Let’s start this post with a clarifying statement – I completely support the right of any company to collect and use its customer data as agreed to in the terms of service. Data-driven business insights are the backbone of the new economy, in publishing and just about every sector.
Given this, the latest news around Facebook’s two-face use of data still strikes a deep nerve, reminding us that ultimately we have no control over what a company does with our personal information once we post it … regardless of what they claim about their privacy policies.
“Facebook CEO Mark Zuckerberg oversaw plans to consolidate the social network’s power and control competitors by treating its users’ data as a bargaining chip, while publicly proclaiming to be protecting that data, according to about 4,000 pages of leaked company documents largely spanning 2011 to 2015 and obtained by NBC News,” write Olivia Solon and Cyrus Farivar in NBCNews.
“The documents, which include emails, web chats, presentations, spreadsheets and meeting summaries, show how Zuckerberg, along with his board and management team, found ways to tap Facebook’s trove of user data — including information about friends, relationships and photos — as leverage over companies it partnered with,” they continue.
These documents came to light during a California court case in which startup Six4Three sued Facebook for cutting off their access to user data. Prior to 2015, Facebook publicly took an egalitarian approach to data access, yet behind the scenes it was playing favorites for profit.
“One of the most striking threads to emerge from the documents is the way that Facebook user data was horse-traded to squeeze money or shared data from app developers,” the article continues. This takes “pay to play” to an entirely new level. All this happened at the same time the company was publicly declaring its commitment to data privacy.
In reality, they were more concerned with remaining a dominant platform than protecting our data.
“The purpose of the platform is to tie the universe of all the social apps together so we can enable a lot more sharing and still remain the central social hub,” Zuckerberg said in a leaked email. This position led to favoritism, reciprocity and denial of data to apps that didn’t play along.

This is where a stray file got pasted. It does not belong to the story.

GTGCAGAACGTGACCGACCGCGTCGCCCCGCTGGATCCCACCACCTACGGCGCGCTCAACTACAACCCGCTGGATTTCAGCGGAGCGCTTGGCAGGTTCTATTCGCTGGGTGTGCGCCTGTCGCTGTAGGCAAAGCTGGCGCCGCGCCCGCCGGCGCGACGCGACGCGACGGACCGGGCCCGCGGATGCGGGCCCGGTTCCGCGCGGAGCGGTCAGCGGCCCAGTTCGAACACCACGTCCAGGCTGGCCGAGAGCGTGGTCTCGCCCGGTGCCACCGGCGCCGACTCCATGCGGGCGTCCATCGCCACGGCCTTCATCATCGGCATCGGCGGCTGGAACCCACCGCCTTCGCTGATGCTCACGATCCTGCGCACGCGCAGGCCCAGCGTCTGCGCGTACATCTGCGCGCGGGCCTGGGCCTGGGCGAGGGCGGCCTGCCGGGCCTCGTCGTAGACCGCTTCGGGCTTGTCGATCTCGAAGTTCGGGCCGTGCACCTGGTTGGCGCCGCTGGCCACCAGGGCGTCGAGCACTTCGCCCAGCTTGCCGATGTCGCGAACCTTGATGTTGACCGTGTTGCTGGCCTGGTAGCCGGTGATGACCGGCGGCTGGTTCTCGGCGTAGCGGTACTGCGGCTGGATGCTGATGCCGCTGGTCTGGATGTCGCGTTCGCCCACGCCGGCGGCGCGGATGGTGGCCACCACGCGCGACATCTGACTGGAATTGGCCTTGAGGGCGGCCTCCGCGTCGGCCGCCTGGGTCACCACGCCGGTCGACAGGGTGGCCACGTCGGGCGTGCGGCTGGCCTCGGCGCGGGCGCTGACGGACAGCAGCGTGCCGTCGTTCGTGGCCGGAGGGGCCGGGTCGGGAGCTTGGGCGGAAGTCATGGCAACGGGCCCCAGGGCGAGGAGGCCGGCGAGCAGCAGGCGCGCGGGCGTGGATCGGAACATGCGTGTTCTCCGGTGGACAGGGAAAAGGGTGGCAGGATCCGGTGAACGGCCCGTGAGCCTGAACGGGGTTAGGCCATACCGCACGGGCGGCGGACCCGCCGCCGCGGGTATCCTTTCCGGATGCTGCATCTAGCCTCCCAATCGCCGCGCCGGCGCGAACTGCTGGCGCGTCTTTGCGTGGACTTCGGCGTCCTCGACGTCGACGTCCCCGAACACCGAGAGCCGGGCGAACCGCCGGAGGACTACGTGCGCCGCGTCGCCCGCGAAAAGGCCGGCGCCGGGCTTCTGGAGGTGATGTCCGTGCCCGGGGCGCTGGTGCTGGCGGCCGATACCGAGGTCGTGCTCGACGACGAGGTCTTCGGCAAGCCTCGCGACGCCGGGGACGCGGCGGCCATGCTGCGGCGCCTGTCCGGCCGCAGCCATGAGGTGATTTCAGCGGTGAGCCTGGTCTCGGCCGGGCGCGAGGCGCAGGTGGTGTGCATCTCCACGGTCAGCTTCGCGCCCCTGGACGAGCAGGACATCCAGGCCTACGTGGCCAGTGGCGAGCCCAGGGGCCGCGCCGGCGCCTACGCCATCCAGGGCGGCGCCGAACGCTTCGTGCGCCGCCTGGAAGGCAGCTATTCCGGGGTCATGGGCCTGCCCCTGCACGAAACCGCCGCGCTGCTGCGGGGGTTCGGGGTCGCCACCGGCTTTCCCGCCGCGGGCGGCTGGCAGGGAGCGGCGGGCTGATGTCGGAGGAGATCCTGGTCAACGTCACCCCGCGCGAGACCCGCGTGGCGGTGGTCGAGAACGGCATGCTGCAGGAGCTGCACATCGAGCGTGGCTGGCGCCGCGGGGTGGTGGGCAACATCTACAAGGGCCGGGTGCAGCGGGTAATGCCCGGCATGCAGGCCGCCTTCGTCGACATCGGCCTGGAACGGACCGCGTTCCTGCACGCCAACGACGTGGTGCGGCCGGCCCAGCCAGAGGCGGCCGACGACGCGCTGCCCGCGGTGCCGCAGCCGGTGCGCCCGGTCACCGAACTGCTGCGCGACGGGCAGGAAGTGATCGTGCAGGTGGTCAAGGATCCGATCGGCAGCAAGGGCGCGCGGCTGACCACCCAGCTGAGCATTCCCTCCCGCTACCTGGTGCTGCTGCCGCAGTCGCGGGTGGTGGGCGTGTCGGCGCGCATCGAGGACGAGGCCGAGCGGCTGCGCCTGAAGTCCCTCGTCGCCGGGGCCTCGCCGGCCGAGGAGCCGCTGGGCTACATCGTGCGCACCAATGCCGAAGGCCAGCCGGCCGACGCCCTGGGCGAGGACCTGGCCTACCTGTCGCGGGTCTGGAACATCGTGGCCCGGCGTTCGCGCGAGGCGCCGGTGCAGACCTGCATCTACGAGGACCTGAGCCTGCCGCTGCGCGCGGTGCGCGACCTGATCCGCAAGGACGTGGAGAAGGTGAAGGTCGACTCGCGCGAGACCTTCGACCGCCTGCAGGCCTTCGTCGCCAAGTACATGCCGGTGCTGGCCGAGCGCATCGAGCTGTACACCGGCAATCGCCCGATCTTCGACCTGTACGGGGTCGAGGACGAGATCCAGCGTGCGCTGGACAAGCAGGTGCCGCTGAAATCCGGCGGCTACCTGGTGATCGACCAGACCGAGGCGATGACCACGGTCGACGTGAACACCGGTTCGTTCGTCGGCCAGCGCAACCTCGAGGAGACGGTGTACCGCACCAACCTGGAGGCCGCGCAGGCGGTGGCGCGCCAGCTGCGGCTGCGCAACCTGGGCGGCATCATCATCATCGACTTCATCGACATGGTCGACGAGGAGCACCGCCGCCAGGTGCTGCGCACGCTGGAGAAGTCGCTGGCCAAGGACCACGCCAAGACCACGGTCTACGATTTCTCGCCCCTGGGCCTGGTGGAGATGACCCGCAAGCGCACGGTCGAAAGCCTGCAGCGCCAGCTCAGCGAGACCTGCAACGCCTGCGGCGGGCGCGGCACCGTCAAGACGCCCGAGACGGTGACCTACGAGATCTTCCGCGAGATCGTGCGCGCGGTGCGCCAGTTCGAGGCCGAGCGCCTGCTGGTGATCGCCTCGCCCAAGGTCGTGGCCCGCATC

Through it all, the documents show Facebook leadership as masters of spin.
“So one idea that came up today was potentially talking in the keynote about some of the trust changes we’re making on Facebook itself,” wrote Jonny Thaw, then Director of Communications. “So the message would be: ‘trust is really important to us — on Facebook, we’re doing A, B and C to help people control and understand what they’re sharing — and with platform apps we’re doing D, E and F.’”
“If that doesn’t work,” he added, “we could announce some of Facebook’s trust initiatives in the run up to F8” to make the changes for developers ‘seem more natural.’”
Hiding behind this public façade of trust, the reality is that third-party apps were able to override user privacy setting.
“Even if users locked down their account so that their photos and other data were visible to ‘only me,’ those photos could still be transferred to third parties, according to the documents,” the NBC News piece continues.
We all know the fall-out of this policy, evidenced by the Cambridge Analytica scandal and growing user mistrust. I want to reiterate here – I do NOT have a problem with a company using the data it collects from users – providing the user can know — and TRUST – that this is how their personal info will be shared. Then, it’s up to the user to moderate their own usage accordingly.
What these leaked documents show is something very different … basically, we’ll say one thing, all the while knowing we are doing something else.
What I find really striking is how cavalier so many of us have become about our personal info on Facebook. That girl’s weekend to Chicago? Some advertiser knows you’re there, who you’re with, and is targeting you with ads at this moment. Your new grandchild? That information is out there, available to who knows who, with a few keystrokes. It’s this level of privacy invasion that is frightening.
The bottom line I draw from this is simple – we can’t trust Facebook to keep our private information private. User, beware.